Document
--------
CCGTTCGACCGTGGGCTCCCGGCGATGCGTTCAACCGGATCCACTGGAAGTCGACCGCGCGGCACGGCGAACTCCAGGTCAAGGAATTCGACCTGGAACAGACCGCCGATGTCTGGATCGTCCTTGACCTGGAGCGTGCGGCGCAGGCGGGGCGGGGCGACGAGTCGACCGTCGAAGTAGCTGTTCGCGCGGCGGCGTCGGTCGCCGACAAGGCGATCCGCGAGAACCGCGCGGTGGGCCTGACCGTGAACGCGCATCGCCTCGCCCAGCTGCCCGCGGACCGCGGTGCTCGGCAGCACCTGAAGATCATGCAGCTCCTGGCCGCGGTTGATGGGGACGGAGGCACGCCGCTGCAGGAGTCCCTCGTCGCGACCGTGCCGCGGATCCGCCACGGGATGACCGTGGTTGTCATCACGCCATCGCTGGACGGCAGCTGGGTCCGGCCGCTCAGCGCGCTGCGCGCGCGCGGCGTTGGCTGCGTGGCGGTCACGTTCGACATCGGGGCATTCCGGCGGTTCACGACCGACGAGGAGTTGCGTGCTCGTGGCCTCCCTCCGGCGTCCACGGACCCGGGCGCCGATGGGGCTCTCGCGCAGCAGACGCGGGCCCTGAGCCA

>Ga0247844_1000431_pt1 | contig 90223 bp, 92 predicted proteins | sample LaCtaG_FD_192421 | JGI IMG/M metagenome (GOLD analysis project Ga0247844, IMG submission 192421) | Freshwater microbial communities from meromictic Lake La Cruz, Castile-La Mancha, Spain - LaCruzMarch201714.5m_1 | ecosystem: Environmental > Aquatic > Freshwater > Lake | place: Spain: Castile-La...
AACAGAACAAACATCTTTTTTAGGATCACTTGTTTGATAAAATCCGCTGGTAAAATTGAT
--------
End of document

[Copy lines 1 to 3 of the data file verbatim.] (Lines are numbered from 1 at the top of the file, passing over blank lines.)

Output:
CCGTTCGACCGTGGGCTCCCGGCGATGCGTTCAACCGGATCCACTGGAAGTCGACCGCGCGGCACGGCGAACTCCAGGTCAAGGAATTCGACCTGGAACAGACCGCCGATGTCTGGATCGTCCTTGACCTGGAGCGTGCGGCGCAGGCGGGGCGGGGCGACGAGTCGACCGTCGAAGTAGCTGTTCGCGCGGCGGCGTCGGTCGCCGACAAGGCGATCCGCGAGAACCGCGCGGTGGGCCTGACCGTGAACGCGCATCGCCTCGCCCAGCTGCCCGCGGACCGCGGTGCTCGGCAGCACCTGAAGATCATGCAGCTCCTGGCCGCGGTTGATGGGGACGGAGGCACGCCGCTGCAGGAGTCCCTCGTCGCGACCGTGCCGCGGATCCGCCACGGGATGACCGTGGTTGTCATCACGCCATCGCTGGACGGCAGCTGGGTCCGGCCGCTCAGCGCGCTGCGCGCGCGCGGCGTTGGCTGCGTGGCGGTCACGTTCGACATCGGGGCATTCCGGCGGTTCACGACCGACGAGGAGTTGCGTGCTCGTGGCCTCCCTCCGGCGTCCACGGACCCGGGCGCCGATGGGGCTCTCGCGCAGCAGACGCGGGCCCTGAGCCA

>Ga0247844_1000431_pt1 | contig 90223 bp, 92 predicted proteins | sample LaCtaG_FD_192421 | JGI IMG/M metagenome (GOLD analysis project Ga0247844, IMG submission 192421) | Freshwater microbial communities from meromictic Lake La Cruz, Castile-La Mancha, Spain - LaCruzMarch201714.5m_1 | ecosystem: Environmental > Aquatic > Freshwater > Lake | place: Spain: Castile-La...
AACAGAACAAACATCTTTTTTAGGATCACTTGTTTGATAAAATCCGCTGGTAAAATTGAT